A few things seem obvious: if Bronnie goes to college, it will be the Nike-sponsored school that has invested heavily in his father since James became an NBA generation phenomenon in 2003. And ESPN, which often collaborates with James, will be an eager partner. James’ longtime advisers, Rich Paul and Maverick Carter, will serve as conduits for anyone interested in recruiting Bronnie. “I have to listen to Dad, Rich or Maverick,” said an assistant at the school, which expressed interest in hiring him.

Finding the right place for Bronnie might not be as easy as choosing a blue blood. Kentucky and Duke, for example, have already signed 5-star point guards, which is his most likely future position. UCLA has targeted elite point guard Isaiah Collier from Marietta, Georgia and he will also have a stacked depth chart. (UCLA and another school in his hometown, Southern California, showed no interest last week.)

If Bronnie doesn’t play a prominent role, what coach would want to explain why – to the fans, the media, James and his team?

“You become a normal person as a parent – you’re just looking for the best scenario for your child,” said Memphis coach Penny Hardaway, a former NBA player whose son Ashton, 18, is considering whether to play in Memphis or elsewhere. . “As a parent, you want to make sure they are supported wherever they go.”

Hardaway, who watched Bronnie play at least twice last week and chatted a bit with James, has used his NBA connections with Mike Miller, Rasheed Wallace and Larry Brown on his staff in recent years. (Brown considers returning; the others have left.) However, Hardaway’s track record is mixed. Emony Bates, one of the nation’s top recruits last season, flopped in Memphis and has since moved to Eastern Michigan.

Michigan coach Juwan Howard, whose son Jett will be a rookie this season, spent three seasons with James at the Miami Heat and spent another season with him as an assistant coach. The Wolverines are also interested, although it would be nice if James – a longtime Ohio State fan – sent his son to rival Buckeye.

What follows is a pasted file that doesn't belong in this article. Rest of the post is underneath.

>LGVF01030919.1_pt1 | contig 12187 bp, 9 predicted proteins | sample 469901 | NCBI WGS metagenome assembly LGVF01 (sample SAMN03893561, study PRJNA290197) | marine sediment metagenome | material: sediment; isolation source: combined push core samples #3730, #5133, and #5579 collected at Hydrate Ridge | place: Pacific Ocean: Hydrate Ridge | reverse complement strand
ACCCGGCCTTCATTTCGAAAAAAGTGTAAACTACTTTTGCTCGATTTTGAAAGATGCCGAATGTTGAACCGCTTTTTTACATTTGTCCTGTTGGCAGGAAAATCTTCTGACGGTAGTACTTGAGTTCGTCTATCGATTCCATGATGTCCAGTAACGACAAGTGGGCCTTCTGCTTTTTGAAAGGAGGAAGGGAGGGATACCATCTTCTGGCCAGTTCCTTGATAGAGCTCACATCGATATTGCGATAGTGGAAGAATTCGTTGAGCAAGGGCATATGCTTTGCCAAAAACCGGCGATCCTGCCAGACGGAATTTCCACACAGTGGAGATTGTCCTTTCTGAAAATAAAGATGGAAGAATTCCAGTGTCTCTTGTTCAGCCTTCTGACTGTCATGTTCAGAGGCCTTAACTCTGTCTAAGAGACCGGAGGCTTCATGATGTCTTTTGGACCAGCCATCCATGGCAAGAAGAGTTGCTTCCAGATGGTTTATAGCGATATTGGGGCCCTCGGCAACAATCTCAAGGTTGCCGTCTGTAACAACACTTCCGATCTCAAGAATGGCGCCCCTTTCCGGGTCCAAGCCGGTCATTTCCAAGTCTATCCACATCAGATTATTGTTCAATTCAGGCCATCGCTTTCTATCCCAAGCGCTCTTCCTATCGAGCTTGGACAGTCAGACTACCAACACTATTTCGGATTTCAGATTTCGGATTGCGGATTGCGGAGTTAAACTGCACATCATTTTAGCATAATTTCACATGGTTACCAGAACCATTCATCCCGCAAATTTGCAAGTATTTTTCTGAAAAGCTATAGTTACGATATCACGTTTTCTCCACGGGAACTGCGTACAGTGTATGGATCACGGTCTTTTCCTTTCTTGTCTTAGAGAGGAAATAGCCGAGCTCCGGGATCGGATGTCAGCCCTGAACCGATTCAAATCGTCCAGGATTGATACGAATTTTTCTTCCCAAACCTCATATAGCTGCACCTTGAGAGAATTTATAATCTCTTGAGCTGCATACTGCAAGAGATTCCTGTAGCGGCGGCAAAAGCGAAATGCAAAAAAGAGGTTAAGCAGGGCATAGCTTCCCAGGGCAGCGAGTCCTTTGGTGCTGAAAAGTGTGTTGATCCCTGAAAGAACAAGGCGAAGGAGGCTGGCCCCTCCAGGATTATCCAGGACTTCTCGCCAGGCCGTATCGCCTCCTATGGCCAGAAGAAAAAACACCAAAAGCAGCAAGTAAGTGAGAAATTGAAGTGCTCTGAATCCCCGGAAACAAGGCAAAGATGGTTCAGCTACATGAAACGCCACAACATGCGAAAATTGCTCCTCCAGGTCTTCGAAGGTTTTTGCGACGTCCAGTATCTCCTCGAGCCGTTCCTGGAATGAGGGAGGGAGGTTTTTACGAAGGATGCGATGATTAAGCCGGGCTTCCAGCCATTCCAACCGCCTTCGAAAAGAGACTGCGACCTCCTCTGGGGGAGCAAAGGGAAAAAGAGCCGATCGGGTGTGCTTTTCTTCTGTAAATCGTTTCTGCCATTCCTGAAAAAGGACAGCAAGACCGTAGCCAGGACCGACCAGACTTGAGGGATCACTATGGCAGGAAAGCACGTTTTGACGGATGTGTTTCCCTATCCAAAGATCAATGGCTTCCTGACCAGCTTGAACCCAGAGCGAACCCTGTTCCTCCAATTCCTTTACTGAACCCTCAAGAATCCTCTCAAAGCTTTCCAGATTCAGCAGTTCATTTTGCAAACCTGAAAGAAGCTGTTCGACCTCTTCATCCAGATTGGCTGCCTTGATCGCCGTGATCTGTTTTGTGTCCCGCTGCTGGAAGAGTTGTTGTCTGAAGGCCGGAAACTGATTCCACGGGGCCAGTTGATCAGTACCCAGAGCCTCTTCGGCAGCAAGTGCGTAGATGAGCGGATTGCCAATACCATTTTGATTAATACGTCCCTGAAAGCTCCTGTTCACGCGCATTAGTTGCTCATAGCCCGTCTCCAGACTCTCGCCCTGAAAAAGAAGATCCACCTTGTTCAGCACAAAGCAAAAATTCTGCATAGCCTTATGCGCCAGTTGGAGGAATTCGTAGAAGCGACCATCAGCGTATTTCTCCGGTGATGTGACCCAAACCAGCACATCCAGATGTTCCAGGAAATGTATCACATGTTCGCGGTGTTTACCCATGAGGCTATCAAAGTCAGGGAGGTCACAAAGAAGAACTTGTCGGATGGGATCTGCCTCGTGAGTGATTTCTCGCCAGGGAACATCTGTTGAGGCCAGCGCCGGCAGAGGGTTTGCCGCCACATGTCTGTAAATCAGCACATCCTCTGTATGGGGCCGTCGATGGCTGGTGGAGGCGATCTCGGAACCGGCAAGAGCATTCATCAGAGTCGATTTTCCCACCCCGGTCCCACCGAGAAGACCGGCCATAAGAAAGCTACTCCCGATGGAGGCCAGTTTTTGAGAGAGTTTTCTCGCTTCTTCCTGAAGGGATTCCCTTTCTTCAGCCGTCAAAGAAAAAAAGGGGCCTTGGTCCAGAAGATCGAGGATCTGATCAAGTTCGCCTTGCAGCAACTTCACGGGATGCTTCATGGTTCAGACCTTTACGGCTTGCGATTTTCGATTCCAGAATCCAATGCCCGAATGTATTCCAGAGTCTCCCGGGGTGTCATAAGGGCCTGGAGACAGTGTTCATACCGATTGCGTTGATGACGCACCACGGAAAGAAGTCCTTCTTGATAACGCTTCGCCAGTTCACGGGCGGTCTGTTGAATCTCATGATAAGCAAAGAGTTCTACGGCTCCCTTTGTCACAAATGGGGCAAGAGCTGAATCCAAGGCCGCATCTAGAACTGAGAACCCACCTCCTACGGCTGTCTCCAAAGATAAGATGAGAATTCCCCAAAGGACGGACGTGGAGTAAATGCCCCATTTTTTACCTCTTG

However, Bronnie may end up in Columbus. Ohio State, where James would most likely play if he went to college, told James it was interested in bringing his son on, and coach Chris Holtmann and assistant Jake Diebler watched Bronnie play at Peach Jam.

However, the limits of family ties will be tested if Keith Dambroth, James’ high school coach in Akron, calls. He is a coach at Duquesne.

One school that is making a surprise push to hire James is Rutgers, a basketball buff. As far-fetched as it sounds, Rutgers is hopeful that coach Steve Pikiell has made significant developmental strides, turning little-known recruits like Geo Baker, Ron Harper Jr. and Miles Johnson in the titled players of the “Big Ten” – this attracts James.

As fun as Bronnie was in Piscataway, “Peach Jam” gave an idea of ​​what it could look like. Ever since he first entered the tournament before he was in high school, crowds waiting to see Bronnie play filled the corridors outside each court an hour before kickoff—even if the head coaches were on other courts watching. more respected players. This year, Ramel Drake, 32, came from Graniteville, South Carolina, with his son Mark, 5, thankful they could squeeze into the crowded stands. (Mark pointed to Bronnie, who was wearing the number 6.)

In this particular game, Carmelo Anthony and Chris Paul sat next to James in the corner of the gym, where he entered through the side door from the parking lot.

“Oh man, the environment was crazy,” said Josh Hubbard, a security guard from Madison, Mississippi, who, along with his father, posed for a photo with James and his son after they played. “There were people outside the doors, people at the game, before waiting just to watch our game.”

This year’s personal assessment season just ended this week, college coaches saw a different side of Bronnie, often playing a supporting role on his high school and travel teams. Over the past few months, the composition of the “Striving for Greatness” has constantly changed, the team rarely won, and Bronnie remained to carry his team – a role familiar to the family.

“He’s pretty damn reliable,” said Thaddeus Young, who just finished his 15th NBA season and sponsored a team that played in the Pursuit of Greatness. This assessment was largely supported by college coaches and NBA scouts. “Obviously, probably not the elite of the elite. But he is athletic, strong, defensive, good at throwing the ball, can work as point guard, can play off the ball.”

“I love his game,” Young added.

Soon a wider audience will be able to judge for themselves.